So, does this mean that military couples are doomed? If you had asked me that day, I probably would have said yes. My heart was heavy. But, I realized that when it comes to our marriage, we just need to do what we have learned to do so well in every other aspect of our lives—adapt. My husband and I still can’t have a weekly date night, but you know what? We are OK. We survived 8-months of only communicating through texts while he was deployed to Afghanistan. The fact that I could text him almost daily made me very lucky, the fact that we got an occasional video chat made me the deployment-lottery winner.

My point is that, sometimes, we will hear advice that just cannot apply to us as a military family. It will be easy to get angry and cynical. But, we need to remember that our marriage and our lives have stood up to struggles much greater than finding time for weekly date nights and we have met those struggles head on, coming out stronger on the other side. My husband and I are still intentional about the date nights we’re lucky to have, we make time for each other in our day to day, and we continue to actively seek each other in ways that work for our current situation. Working on our marriage will not always “follow the rules” right now, but that does not mean that we don’t try, it just means that we read between the lines and take that advice with a grain of salt.

Uncertainties

I am a planner. I like my lists. I like having all my ducks in a row and I like to have a sense of control in my life. There are times in life when this behavior is helpful, but as a whole, I know that this is actually one of my bigger character flaws, especially as a Christian woman. By desiring that sense of control, I am taking control away from God, relying more on myself than on Him. I think this is why he had me marry my husband!

Military life means that I have no say or control in some of the biggest aspects of our lives. Currently, where we will live is at the top of that list. We are in a state of limbo right now as we wait to hear where we will move next. My husband’s contract here in CA will be up this summer and we will be moved to a new location. This go-around for picking orders has been a whirlwind. We have had our selections denied twice now, and we are waiting to see if any of our round three selections will be accepted. If they are not, then we fall into a category where the Navy decides for us, we get no say, we are just told. To say my anxiety is through the roof is an understatement. Sitting and waiting with no ability to do anything to influence the outcome is debilitating.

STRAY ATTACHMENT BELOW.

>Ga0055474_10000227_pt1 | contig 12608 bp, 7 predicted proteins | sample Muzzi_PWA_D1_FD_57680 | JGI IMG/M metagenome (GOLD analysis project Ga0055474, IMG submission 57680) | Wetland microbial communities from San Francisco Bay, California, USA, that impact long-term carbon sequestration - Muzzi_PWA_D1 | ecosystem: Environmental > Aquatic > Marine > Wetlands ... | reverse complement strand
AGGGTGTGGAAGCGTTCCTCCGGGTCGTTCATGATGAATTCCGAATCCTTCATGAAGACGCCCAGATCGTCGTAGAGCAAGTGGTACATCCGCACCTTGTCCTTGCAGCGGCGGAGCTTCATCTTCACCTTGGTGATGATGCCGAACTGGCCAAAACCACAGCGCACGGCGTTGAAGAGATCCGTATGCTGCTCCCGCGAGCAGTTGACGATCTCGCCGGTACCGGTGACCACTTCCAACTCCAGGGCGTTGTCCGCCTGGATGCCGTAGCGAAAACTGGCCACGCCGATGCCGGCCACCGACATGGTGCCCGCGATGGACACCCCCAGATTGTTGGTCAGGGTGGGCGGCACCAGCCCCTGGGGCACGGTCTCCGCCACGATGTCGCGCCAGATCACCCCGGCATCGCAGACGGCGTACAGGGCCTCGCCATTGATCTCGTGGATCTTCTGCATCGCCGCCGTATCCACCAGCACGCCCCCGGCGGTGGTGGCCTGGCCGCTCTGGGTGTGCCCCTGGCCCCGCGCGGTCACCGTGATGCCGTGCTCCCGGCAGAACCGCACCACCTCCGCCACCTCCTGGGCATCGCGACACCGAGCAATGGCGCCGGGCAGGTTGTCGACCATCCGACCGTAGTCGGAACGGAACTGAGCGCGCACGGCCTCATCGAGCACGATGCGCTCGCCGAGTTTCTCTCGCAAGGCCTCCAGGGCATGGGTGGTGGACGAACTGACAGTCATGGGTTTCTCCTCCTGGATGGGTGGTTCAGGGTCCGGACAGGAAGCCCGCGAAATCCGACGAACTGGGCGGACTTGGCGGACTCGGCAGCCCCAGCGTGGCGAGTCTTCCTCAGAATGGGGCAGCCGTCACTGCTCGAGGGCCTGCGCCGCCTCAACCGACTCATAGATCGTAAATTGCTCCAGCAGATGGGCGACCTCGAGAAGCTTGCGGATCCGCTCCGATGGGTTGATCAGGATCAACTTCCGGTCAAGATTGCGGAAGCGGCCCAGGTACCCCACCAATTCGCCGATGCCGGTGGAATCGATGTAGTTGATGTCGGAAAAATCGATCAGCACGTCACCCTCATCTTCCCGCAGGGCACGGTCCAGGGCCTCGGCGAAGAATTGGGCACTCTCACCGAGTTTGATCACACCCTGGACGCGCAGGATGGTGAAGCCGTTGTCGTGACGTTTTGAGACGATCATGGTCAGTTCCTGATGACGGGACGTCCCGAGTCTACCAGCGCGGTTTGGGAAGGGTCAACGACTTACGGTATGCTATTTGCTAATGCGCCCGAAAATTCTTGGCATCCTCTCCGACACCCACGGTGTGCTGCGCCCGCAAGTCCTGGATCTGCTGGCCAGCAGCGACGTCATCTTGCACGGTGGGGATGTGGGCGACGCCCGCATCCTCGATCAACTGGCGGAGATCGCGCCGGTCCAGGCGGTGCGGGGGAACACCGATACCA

image downloaded from Research Gate

It is amazing to me how God uses our defeated spirits to let his voice speak the loudest. While in the car the other day, I was listening to K-LOVE and singing along to the Casting Crowns song “Held” and a line stopped me in my tracks:

I knew, without a doubt, that God was using that line to remind me of how much he has taken care of us in our often-uncertain lives. I was blessed that, during our first year and a half of marriage, my husband’s station was “home.” This meant that all of the transitions of being a newlywed and new mom were ones that I was able to make in the comforts of the familiar, with our friends and families close by. So when it came time to move, I was unprepared for the throws of military life. I was terrified when we got orders to CA, clear across the country from everything I have ever known. I cannot remember a time where I needed to trust God as much as I did then.

When we moved, it was an incredible growing experience, especially in my faith. When we found the church we have now called “home” for the last 3+ years, the sense of peace and belonging was so strong. There was no doubt that it was where God wanted us. The friends and connections that I have made here happened so quickly, but they have been so strong. I have a village and they have showed up when I needed them the most!

When I heard that song lyric, I was reminded of how beautifully our lives here pieced together. I was reminded that we may not know where will be in six months, but God does, and he has been preparing our lives there already. So for now, I need to go against every instinct and impulse I have to worry, to obsess over the unknown, and just trust. Trust that God will continue to take care of us, continue to provide the people and support we will need during our time in a new place, and continue to grow and stretch us. My life as a military wife may be full of uncertainties, but God will always be my constant, and I can find peace and rest in that promise!